Young leukemia patient finds a genetic twin
Lara Casalotti, a young woman with cancer of the blood, needed a genetic twin for a life-saving bone marrow donation. The patient launched an almost hopeless campaign on the Internet - and was successful. She found the right one for her out of 25 million people willing to donate.
Blood cancer is often discovered by accident
According to the Cancer Information Service, around 11,500 people develop leukemia in Germany every year. Worldwide there are said to be more than 900,000. In very many cases, blood cancer is only discovered through a random diagnosis. So with Lara Casalotti. The complaints came slowly, as the dpa news agency reports. First the leg hurt, then the hip. When the 24-year-old London student finally went to the doctor last December, the devastating diagnosis came: The young woman suffers from an aggressive form of blood cancer, acute myeloid leukemia (AML). As the doctors told her at the time, she needed a bone marrow transplant within four months to survive "That was a big shock," said Lara.
Bone marrow transmission as the only chance
Bone marrow transmission is often the only way to cure the dangerous condition. However, the patients need cells from a human with matching tissue characteristics, a so-called genetic twin. The prospect of success is higher among people of the same origin. But the parents of the London student have Thai-Chinese and Italian roots. This ethnic mix made the search for a suitable stem cell donor much more difficult. There are over 25 million registered donors worldwide, but only a few of them have a genetic background similar to Lara, according to dpa. According to the information, a third of the sick, many of whom are children and adolescents, find a donor in their own family. This was not the case with Lara, and even her only brother Seb was out of the question as a donor. Like the majority of blood cancer patients, the 24-year-old was dependent on help from strangers.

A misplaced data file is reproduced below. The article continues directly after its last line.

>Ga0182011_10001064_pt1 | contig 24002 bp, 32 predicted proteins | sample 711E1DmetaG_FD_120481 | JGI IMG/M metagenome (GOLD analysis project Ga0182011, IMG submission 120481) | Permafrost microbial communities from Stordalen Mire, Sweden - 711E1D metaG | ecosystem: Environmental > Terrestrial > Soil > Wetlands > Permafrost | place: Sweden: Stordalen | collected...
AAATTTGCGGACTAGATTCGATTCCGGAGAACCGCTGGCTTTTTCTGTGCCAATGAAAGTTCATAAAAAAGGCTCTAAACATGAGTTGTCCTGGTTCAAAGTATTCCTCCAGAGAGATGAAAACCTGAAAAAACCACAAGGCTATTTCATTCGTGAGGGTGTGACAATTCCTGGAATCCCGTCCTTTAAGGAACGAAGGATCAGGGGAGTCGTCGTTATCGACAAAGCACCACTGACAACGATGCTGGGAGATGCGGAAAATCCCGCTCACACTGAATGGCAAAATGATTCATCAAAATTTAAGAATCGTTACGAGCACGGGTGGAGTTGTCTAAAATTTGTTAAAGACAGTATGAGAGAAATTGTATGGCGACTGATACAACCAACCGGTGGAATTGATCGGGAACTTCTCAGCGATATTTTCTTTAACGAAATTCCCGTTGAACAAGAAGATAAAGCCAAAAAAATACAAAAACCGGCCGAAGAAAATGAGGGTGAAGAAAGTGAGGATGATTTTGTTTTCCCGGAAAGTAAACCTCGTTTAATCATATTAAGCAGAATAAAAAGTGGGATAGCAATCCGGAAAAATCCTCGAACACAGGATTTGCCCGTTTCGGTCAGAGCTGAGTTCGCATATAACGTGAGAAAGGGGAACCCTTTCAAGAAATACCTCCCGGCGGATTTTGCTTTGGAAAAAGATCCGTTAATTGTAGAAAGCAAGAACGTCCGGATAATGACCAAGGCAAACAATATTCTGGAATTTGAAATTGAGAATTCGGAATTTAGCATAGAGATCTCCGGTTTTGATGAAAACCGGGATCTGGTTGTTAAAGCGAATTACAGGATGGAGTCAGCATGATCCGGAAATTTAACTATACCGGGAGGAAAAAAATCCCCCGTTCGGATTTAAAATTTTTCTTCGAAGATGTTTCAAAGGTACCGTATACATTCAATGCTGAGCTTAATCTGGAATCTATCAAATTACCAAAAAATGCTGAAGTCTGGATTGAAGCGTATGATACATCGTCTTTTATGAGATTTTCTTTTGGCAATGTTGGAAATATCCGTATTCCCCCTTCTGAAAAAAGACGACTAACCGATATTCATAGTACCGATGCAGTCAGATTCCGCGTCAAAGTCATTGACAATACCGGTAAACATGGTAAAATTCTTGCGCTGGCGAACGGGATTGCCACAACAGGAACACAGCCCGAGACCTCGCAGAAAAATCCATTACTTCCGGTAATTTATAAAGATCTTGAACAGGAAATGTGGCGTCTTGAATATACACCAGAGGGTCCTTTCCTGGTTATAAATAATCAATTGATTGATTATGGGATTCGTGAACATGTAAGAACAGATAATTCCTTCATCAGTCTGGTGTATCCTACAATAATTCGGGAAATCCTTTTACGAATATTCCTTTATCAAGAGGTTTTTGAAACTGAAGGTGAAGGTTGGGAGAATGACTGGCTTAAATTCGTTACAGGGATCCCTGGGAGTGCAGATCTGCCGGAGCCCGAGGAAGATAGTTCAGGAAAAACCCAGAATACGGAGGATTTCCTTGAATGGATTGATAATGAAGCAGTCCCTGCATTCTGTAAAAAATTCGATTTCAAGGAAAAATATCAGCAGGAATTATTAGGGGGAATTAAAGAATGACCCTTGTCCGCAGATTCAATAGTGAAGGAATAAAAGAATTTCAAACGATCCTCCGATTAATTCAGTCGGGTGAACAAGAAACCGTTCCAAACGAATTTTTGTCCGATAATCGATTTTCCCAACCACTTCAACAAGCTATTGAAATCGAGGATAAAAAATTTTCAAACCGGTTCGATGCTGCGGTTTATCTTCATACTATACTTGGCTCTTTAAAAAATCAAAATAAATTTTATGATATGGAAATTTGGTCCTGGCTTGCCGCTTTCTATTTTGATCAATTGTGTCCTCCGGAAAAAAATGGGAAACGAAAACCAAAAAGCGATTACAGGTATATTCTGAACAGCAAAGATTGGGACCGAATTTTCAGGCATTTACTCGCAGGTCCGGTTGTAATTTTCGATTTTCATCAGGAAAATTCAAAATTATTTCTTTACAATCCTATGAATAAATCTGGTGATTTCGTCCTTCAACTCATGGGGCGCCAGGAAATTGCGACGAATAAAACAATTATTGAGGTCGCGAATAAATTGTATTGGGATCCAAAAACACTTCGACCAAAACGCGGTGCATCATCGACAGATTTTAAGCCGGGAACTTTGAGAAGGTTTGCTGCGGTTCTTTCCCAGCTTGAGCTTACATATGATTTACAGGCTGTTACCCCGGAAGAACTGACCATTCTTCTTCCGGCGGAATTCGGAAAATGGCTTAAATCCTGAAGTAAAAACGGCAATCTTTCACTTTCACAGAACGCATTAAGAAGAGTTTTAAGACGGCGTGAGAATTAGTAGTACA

Every fifth patient does not find a donor
According to the German Bone Marrow Donor File (DKMS), the prospect of a suitable donor is not too high. Accordingly, one in five patients generally does not find a donor. According to her relatives, the chances of rescue for Lara with her special genetic background were extremely poor. But neither family nor friends were discouraged and went on the proverbial search for the needle in the haystack. With the help of their “Match4Lara” campaign (hit for Lara), they called on people all over the world to register as stem cell donors via video messages, Facebook and Twitter. Celebrities like Harry Potter author J.K. Rowling and British Prime Minister David Cameron campaigned for Lara - with success.
As the blood cancer foundation "Anthony Nolan" announced, more than 20,000 new donors registered in Great Britain alone within weeks. According to the organizers, the increase is "unprecedented". Registration is easy: a cheek swab or blood test is enough. According to the DKMS, even the transplantation usually takes place without an operation, the donors remain anonymous. Everyone can check on the DKMS website whether they meet the requirements to become a donor. The DKMS sometimes initiates campaigns to help patients. Together with the family of a nine-year-old boy from Vogtland, they started the "Save Clemens" campaign to find a suitable stem cell donor.
Found among 25 million matching donors
Lara's relatives drove the campaign not only in England, but also in distant Thailand. As the dpa news agency reports, monks, soldiers and students queued up to be included in databases. "The response was phenomenal," said Lara. She said that people from all over the world wrote to her and shared their own destinies: "It was very touching." In early February, Lara finally found a suitable donor. "It is incredible and wonderful that this person is under 25 million," said the young woman in a video message on YouTube. "If everything goes according to plan, I will be able to undergo the transplant soon," said the patient.
Register as a donor
Even after this great success, Lara wants to continue. The young woman wants to draw attention to the bone marrow donation and above all to mediate genetic twins of ethnic minorities. "It is really important that people register as donors," said the Londoner. "You could save someone who is in a situation similar to mine." Stem cell donation can save lives. Her brother Seb is also relieved that the depressing situation has become a life-affirming mission. "It's a shared success, people have made a difference for Lara and thousands of others out there," said the 20-year-old, according to dpa. He encourages everyone to register. According to Seb, helping in this case is so easy "like spitting into a mug". (ad)